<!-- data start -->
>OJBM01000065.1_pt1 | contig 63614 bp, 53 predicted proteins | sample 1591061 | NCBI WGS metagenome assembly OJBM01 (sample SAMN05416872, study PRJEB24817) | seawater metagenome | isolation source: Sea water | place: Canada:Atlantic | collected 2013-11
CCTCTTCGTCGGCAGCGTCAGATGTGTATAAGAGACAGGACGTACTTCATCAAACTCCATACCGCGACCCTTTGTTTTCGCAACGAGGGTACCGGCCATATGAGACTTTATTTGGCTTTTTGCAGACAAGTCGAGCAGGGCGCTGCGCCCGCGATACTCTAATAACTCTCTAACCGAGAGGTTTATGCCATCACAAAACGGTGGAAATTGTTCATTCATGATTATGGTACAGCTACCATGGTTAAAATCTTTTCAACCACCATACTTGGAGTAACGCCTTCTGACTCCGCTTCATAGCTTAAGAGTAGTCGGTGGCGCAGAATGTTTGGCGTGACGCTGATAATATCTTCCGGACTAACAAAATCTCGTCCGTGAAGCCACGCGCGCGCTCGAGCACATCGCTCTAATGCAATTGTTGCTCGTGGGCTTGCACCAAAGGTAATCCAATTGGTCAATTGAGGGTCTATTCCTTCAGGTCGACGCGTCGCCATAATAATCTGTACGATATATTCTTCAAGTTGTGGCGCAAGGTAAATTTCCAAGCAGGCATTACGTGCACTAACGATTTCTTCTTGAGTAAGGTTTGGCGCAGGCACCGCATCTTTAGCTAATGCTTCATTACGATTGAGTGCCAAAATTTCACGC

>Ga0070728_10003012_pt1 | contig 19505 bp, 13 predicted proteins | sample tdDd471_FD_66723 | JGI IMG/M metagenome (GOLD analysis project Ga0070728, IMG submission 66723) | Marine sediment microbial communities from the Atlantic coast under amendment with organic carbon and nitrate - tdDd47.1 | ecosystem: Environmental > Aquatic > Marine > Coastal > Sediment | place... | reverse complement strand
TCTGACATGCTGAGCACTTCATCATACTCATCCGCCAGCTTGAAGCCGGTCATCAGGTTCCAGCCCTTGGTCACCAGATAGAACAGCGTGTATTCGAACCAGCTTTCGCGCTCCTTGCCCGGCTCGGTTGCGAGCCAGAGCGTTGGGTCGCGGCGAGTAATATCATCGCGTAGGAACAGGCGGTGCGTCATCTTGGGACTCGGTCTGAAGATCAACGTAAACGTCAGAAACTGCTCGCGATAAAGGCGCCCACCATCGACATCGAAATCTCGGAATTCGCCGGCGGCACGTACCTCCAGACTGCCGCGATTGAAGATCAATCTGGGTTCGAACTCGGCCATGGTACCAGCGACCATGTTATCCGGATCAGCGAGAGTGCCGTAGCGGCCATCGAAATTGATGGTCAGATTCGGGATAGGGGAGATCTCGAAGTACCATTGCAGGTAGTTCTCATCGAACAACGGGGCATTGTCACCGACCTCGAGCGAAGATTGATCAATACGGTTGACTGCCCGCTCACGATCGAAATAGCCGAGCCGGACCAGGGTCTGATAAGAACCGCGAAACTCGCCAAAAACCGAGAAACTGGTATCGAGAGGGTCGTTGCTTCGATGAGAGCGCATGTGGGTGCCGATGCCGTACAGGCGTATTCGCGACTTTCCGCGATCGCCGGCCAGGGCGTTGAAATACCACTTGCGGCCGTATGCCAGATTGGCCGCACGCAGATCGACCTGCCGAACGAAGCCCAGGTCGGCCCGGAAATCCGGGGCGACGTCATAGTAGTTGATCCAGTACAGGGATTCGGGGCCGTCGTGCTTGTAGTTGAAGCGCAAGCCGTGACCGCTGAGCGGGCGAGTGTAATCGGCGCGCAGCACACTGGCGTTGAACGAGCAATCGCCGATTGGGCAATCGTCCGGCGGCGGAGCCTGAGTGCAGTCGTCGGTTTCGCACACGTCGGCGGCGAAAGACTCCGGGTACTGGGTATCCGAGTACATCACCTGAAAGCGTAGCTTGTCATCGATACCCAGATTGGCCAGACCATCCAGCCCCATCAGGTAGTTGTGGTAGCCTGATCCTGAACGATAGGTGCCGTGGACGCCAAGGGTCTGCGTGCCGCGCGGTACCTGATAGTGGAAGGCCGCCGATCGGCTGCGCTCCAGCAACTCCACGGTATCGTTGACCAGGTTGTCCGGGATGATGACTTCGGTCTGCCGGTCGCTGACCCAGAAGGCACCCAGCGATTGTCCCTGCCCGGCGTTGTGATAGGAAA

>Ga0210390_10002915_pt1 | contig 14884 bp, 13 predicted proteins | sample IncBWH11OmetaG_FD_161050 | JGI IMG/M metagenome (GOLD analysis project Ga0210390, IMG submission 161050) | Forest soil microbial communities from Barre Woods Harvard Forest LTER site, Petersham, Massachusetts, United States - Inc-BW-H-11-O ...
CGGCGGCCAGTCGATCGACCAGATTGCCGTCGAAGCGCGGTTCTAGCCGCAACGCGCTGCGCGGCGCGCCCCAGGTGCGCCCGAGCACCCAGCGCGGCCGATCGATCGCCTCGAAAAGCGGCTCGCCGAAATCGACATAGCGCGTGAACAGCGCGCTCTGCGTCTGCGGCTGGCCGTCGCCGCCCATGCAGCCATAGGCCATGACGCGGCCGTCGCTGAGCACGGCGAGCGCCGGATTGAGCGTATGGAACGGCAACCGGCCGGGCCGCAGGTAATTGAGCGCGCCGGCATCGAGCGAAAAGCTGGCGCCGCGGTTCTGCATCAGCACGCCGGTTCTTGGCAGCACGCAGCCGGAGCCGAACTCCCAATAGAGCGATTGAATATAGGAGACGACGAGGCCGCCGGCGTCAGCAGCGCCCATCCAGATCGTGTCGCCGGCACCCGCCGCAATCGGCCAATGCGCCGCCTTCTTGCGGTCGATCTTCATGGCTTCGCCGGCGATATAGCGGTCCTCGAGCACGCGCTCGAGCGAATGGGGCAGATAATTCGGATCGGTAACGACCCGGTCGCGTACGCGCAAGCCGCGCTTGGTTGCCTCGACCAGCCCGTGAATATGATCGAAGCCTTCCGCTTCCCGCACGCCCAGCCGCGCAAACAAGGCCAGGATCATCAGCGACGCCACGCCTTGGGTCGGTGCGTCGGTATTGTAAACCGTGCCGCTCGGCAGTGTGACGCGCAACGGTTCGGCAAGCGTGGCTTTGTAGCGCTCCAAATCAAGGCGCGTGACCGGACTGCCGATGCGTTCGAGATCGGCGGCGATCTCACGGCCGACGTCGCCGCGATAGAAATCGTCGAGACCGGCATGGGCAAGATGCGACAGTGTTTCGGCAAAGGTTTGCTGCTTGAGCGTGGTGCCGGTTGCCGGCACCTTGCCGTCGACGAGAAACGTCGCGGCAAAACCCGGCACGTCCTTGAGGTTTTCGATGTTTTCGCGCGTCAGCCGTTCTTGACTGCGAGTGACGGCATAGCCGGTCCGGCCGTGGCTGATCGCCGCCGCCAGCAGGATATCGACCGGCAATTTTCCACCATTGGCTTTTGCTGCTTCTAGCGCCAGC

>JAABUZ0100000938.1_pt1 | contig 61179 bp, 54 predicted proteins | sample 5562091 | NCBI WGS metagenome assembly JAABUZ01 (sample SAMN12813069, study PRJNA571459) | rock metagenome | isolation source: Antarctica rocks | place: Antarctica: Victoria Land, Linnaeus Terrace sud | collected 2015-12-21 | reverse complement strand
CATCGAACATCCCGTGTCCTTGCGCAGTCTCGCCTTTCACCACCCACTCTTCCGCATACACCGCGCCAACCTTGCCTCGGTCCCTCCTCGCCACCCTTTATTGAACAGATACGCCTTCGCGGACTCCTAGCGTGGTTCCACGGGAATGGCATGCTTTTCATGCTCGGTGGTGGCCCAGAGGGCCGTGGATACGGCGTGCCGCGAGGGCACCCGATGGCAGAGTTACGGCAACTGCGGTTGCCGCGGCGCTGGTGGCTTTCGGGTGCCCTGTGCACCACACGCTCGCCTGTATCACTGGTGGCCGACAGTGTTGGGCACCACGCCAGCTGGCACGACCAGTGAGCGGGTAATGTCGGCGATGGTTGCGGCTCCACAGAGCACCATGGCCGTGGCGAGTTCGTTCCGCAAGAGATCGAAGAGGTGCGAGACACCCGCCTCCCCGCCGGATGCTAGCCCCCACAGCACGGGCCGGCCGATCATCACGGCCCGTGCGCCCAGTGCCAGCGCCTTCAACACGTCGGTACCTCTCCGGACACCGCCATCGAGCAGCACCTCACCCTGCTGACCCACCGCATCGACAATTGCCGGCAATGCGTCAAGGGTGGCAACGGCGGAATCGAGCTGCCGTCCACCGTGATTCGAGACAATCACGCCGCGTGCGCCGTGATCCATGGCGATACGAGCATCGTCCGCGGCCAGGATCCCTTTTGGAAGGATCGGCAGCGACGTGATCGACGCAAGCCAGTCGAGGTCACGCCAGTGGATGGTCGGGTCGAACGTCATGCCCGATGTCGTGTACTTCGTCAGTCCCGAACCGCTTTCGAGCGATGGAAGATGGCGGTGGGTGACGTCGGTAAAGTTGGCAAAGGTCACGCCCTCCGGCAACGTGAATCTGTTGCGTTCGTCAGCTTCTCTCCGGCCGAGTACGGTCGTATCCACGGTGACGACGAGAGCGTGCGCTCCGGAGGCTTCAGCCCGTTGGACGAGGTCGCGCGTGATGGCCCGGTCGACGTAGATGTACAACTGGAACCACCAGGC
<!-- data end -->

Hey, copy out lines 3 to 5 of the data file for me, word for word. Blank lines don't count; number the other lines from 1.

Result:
>Ga0070728_10003012_pt1 | contig 19505 bp, 13 predicted proteins | sample tdDd471_FD_66723 | JGI IMG/M metagenome (GOLD analysis project Ga0070728, IMG submission 66723) | Marine sediment microbial communities from the Atlantic coast under amendment with organic carbon and nitrate - tdDd47.1 | ecosystem: Environmental > Aquatic > Marine > Coastal > Sediment | place... | reverse complement strand
TCTGACATGCTGAGCACTTCATCATACTCATCCGCCAGCTTGAAGCCGGTCATCAGGTTCCAGCCCTTGGTCACCAGATAGAACAGCGTGTATTCGAACCAGCTTTCGCGCTCCTTGCCCGGCTCGGTTGCGAGCCAGAGCGTTGGGTCGCGGCGAGTAATATCATCGCGTAGGAACAGGCGGTGCGTCATCTTGGGACTCGGTCTGAAGATCAACGTAAACGTCAGAAACTGCTCGCGATAAAGGCGCCCACCATCGACATCGAAATCTCGGAATTCGCCGGCGGCACGTACCTCCAGACTGCCGCGATTGAAGATCAATCTGGGTTCGAACTCGGCCATGGTACCAGCGACCATGTTATCCGGATCAGCGAGAGTGCCGTAGCGGCCATCGAAATTGATGGTCAGATTCGGGATAGGGGAGATCTCGAAGTACCATTGCAGGTAGTTCTCATCGAACAACGGGGCATTGTCACCGACCTCGAGCGAAGATTGATCAATACGGTTGACTGCCCGCTCACGATCGAAATAGCCGAGCCGGACCAGGGTCTGATAAGAACCGCGAAACTCGCCAAAAACCGAGAAACTGGTATCGAGAGGGTCGTTGCTTCGATGAGAGCGCATGTGGGTGCCGATGCCGTACAGGCGTATTCGCGACTTTCCGCGATCGCCGGCCAGGGCGTTGAAATACCACTTGCGGCCGTATGCCAGATTGGCCGCACGCAGATCGACCTGCCGAACGAAGCCCAGGTCGGCCCGGAAATCCGGGGCGACGTCATAGTAGTTGATCCAGTACAGGGATTCGGGGCCGTCGTGCTTGTAGTTGAAGCGCAAGCCGTGACCGCTGAGCGGGCGAGTGTAATCGGCGCGCAGCACACTGGCGTTGAACGAGCAATCGCCGATTGGGCAATCGTCCGGCGGCGGAGCCTGAGTGCAGTCGTCGGTTTCGCACACGTCGGCGGCGAAAGACTCCGGGTACTGGGTATCCGAGTACATCACCTGAAAGCGTAGCTTGTCATCGATACCCAGATTGGCCAGACCATCCAGCCCCATCAGGTAGTTGTGGTAGCCTGATCCTGAACGATAGGTGCCGTGGACGCCAAGGGTCTGCGTGCCGCGCGGTACCTGATAGTGGAAGGCCGCCGATCGGCTGCGCTCCAGCAACTCCACGGTATCGTTGACCAGGTTGTCCGGGATGATGACTTCGGTCTGCCGGTCGCTGACCCAGAAGGCACCCAGCGATTGTCCCTGCCCGGCGTTGTGATAGGAAA

>Ga0210390_10002915_pt1 | contig 14884 bp, 13 predicted proteins | sample IncBWH11OmetaG_FD_161050 | JGI IMG/M metagenome (GOLD analysis project Ga0210390, IMG submission 161050) | Forest soil microbial communities from Barre Woods Harvard Forest LTER site, Petersham, Massachusetts, United States - Inc-BW-H-11-O ...